ACH Payment Guide

ach transaction

ACH Payment Guide

You might not know it, but ACH payments have almost certainly served you somewhere, sometime in your everyday life. When your hard-earned salary has been automatically deposited to your bank account on payday, that’s the work of an ACH.

Conceptualized in the late 1960s in the United States, ACH, or Automated Clearing House, has been around since the early 1970s. Today, it is widely used by consumers and businesses alike, and is one of the world’s safest and most reliable payment systems. In fact, in 2018, over 23 billion ACH payments were made according to the National Automated Clearinghouse Association (NACHA), the association behind the ACH system.

What is ACH?

In banking, ACH transfers are electronic payments made by directly moving funds from one checking account to another bank account with the help of the ACH network.

The ACH network utilizes two central clearing houses, in which payment requests go through either the Federal Reserve, or the Automated Clearing House itself. Computers work together to process payments using a batch processing system, enabling efficient matching among the financial institutions involved in the transactions.

ACH transactions work at a domestic level. They can be one-time payments, or set up on a recurring billing schedule. ACH transfers are generally inexpensive, and the automated, electronic nature of the ACH system makes recordkeeping more convenient.

ACH Transactions: Direct Deposit vs. Direct Payment

Two types of ACH transactions exist, based on purpose: ACH Direct Payment and ACH Direct Deposit.

Direct Deposit refers to depositing funds via the ACH network for taxes, government benefits, annuities, interest payments, payroll, and expense reimbursements. Examples of Direct Deposit include:

  • Taxpayers paying the IRS online
  • An employer depositing wages to an employee’s checking account
  • Consumers transferring funds from a brick-and-mortar bank to an online bank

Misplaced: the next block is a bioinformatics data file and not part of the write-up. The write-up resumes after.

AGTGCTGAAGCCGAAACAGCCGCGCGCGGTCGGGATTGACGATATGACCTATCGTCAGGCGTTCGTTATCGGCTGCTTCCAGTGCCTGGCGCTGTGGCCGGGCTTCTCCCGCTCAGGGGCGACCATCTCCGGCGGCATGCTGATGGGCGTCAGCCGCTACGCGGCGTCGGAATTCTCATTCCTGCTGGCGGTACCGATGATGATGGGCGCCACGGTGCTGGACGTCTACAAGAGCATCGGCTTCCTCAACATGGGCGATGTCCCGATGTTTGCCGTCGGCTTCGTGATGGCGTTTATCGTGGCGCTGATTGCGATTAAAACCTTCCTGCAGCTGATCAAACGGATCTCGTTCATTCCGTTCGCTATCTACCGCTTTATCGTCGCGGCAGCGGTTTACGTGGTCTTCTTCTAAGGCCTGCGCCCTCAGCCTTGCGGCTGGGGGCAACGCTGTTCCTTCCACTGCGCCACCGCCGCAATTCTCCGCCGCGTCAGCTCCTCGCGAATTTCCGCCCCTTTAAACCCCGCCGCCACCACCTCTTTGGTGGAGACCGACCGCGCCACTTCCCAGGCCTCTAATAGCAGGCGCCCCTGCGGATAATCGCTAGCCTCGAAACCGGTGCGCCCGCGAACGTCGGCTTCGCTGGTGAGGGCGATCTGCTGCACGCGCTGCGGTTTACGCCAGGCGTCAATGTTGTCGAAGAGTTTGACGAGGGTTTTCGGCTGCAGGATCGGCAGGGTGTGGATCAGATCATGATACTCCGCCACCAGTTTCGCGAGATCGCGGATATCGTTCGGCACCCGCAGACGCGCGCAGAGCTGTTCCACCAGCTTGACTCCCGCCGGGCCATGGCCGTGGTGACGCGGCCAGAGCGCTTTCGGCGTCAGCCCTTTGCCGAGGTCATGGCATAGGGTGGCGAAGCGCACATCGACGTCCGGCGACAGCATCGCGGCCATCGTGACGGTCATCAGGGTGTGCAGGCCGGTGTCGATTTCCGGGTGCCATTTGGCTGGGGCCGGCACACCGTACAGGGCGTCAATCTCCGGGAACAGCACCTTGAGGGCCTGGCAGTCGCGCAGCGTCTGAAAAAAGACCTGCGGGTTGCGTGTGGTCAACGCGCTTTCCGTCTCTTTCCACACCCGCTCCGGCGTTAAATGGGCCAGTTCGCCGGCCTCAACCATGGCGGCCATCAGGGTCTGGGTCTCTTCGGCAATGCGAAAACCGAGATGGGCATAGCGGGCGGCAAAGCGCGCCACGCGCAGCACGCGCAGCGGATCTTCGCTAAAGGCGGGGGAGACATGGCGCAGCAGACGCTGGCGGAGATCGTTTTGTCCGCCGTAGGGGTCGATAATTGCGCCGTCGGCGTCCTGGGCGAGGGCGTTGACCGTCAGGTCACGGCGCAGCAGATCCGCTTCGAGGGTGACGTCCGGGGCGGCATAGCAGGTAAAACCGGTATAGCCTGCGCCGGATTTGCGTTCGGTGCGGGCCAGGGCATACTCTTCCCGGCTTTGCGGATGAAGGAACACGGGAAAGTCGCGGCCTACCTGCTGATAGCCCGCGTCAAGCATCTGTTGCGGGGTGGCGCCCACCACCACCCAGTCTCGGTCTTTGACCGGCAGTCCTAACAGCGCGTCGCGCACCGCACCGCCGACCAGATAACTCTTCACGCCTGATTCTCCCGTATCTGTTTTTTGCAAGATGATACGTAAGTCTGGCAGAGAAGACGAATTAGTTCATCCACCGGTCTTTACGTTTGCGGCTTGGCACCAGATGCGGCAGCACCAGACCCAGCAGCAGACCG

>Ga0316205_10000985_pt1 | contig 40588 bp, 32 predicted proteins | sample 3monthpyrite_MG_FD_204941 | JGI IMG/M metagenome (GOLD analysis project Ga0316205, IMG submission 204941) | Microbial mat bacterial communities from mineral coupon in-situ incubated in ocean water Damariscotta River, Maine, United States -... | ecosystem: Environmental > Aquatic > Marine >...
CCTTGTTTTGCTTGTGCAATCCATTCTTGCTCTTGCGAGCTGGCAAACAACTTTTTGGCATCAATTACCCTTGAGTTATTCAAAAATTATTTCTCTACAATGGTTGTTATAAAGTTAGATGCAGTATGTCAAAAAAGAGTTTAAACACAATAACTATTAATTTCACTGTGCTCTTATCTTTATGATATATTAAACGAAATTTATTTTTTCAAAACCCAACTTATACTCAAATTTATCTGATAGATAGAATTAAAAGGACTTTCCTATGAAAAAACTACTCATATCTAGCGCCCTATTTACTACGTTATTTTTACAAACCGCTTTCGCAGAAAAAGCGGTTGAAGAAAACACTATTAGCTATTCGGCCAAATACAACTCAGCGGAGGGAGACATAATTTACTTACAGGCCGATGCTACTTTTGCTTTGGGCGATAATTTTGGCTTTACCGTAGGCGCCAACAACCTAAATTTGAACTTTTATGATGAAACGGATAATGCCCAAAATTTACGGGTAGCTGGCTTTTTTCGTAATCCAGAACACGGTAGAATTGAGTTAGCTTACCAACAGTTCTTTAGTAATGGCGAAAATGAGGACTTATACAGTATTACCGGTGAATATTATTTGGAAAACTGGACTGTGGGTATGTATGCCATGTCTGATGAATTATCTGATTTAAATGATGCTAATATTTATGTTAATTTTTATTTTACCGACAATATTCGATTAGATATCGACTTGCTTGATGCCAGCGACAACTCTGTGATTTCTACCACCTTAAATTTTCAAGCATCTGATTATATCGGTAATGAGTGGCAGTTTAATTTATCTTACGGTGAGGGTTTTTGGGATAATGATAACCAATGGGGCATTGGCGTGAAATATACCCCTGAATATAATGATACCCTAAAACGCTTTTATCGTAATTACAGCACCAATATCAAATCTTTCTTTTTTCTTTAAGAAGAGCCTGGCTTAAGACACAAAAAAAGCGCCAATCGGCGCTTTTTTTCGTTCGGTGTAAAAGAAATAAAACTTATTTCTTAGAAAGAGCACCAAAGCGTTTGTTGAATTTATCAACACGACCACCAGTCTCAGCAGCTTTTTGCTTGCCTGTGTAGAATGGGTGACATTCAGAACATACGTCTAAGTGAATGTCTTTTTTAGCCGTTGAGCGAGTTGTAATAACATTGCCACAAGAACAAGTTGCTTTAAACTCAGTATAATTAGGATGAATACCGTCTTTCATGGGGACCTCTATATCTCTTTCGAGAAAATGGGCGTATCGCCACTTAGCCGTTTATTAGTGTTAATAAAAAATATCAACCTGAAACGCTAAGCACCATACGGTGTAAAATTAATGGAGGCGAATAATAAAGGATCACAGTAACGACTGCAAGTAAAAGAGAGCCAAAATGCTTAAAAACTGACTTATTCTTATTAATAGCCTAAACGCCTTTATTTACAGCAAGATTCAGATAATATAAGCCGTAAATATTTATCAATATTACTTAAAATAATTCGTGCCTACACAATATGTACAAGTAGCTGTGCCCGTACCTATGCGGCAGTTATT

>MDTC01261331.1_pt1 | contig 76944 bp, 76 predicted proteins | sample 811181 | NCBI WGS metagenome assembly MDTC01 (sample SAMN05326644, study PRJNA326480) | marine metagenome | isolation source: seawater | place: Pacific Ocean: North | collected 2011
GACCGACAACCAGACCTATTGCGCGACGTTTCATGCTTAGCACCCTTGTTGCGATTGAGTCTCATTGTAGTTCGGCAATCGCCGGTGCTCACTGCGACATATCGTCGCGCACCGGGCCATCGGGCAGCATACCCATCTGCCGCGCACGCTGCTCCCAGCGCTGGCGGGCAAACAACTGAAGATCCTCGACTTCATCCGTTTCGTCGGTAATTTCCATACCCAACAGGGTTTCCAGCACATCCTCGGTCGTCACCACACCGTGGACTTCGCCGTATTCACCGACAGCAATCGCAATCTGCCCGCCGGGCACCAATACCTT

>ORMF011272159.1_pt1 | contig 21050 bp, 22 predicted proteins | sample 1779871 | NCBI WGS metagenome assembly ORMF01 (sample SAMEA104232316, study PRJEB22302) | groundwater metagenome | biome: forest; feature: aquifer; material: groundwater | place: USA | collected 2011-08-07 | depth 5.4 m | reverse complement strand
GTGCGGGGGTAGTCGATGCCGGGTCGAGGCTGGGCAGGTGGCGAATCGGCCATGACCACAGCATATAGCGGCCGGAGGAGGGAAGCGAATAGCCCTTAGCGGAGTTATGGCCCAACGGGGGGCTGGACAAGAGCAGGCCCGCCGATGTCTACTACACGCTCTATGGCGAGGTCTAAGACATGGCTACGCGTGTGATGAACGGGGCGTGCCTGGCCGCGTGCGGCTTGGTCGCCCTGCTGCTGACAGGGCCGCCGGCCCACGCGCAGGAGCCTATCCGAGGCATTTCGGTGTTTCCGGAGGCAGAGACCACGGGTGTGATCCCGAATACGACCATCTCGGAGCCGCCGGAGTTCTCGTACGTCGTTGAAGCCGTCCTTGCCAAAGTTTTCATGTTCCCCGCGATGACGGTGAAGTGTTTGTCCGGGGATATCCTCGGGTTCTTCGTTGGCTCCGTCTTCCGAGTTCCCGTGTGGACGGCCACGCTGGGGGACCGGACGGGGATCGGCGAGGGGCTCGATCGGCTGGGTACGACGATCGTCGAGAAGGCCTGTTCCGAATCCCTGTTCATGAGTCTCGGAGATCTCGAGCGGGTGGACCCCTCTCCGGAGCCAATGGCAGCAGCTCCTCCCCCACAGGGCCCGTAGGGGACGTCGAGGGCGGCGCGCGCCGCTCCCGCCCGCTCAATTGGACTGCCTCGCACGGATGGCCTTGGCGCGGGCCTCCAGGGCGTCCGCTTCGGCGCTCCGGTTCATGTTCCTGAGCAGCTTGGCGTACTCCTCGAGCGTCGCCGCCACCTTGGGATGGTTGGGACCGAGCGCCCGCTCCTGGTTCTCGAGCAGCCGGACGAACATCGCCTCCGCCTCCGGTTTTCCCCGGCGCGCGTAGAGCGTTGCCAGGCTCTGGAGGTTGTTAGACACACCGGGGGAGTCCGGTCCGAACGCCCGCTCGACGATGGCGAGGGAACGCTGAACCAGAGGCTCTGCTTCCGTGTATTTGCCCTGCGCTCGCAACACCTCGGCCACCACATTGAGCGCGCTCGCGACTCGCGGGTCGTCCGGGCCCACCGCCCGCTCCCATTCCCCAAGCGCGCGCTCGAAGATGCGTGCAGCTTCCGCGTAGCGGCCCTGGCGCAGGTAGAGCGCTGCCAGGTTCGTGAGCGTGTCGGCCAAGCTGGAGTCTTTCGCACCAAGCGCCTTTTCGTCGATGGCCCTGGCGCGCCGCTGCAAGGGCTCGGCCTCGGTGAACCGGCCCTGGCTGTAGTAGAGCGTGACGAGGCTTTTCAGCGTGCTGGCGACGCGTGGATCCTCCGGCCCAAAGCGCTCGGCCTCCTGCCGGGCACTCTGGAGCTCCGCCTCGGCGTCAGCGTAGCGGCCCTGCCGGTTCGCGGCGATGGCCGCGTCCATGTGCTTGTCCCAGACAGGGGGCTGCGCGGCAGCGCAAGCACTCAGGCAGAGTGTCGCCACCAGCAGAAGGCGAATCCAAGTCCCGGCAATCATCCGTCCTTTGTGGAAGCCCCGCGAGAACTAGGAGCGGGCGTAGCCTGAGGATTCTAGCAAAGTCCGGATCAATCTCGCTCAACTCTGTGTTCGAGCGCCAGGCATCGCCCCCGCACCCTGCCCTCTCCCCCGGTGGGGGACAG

Direct Payment refers to making payments via the ACH network to pay for products or services. For example:

  • Customers sending automatic, recurring payments to service providers
  • Businesses paying vendors and suppliers

ACH Payments: Debit and Credit
Payments are divided into two processing classifications: ACH debit and ACH credit.

ACH debit is an ACH transfer that deducts or pulls funds from your customer’s account when a payment is due, typically automated on recurring schedules.

ACH credit, on the other hand, pushes funds from your customer’s checking account to yours. The payer should trigger the funds to be sent to the merchant.

Making and Completing ACH Transactions
To send or receive funds using ACH, the individual or organization requesting the payment needs to acquire bank account information from the other party in the transaction. The details required include:

  • The name of the bank where the funds will be received
  • The type of bank account (savings or checking)
  • The bank’s routing number
  • The recipient's account number

Whether you’re an employer making a direct deposit to your employees, or a biller making a pre-authorized withdrawal from a customer’s account, providing the required information allows payments to be directed to the correct account.

Finding Your ACH Routing Number
An ACH Routing Number is the unique, 9-digit ID assigned to a banking institution. The routing number, along with the recipient's account number, is used to determine where the payment should be taken from or sent to.

There are a number of ways to find your ACH routing number, such as:

  • In your checkbook: look for the 9-digit number to the left of your account number
  • Online: search by using the keywords “ACH routing number” and the name of your bank
  • Online banking: log into your banking platform and look for numeric ID

How is ACH Different from Other Payments?

To better define ACH payments, here are the key differences between ACH transactions and other types:

ACH vs. eCheck
In vernacular, the terms ACH and eChecks are often used interchangeably. In the high-risk industry, however, ACH and eChecks are clearly distinguished. As high-risk merchants aren’t always qualified for traditional ACH processing, they may be eligible for a specialized check processor that offers risk protection and mitigation. In this case, the eCheck processor is referred to as a high-risk ACH payment processing services provider.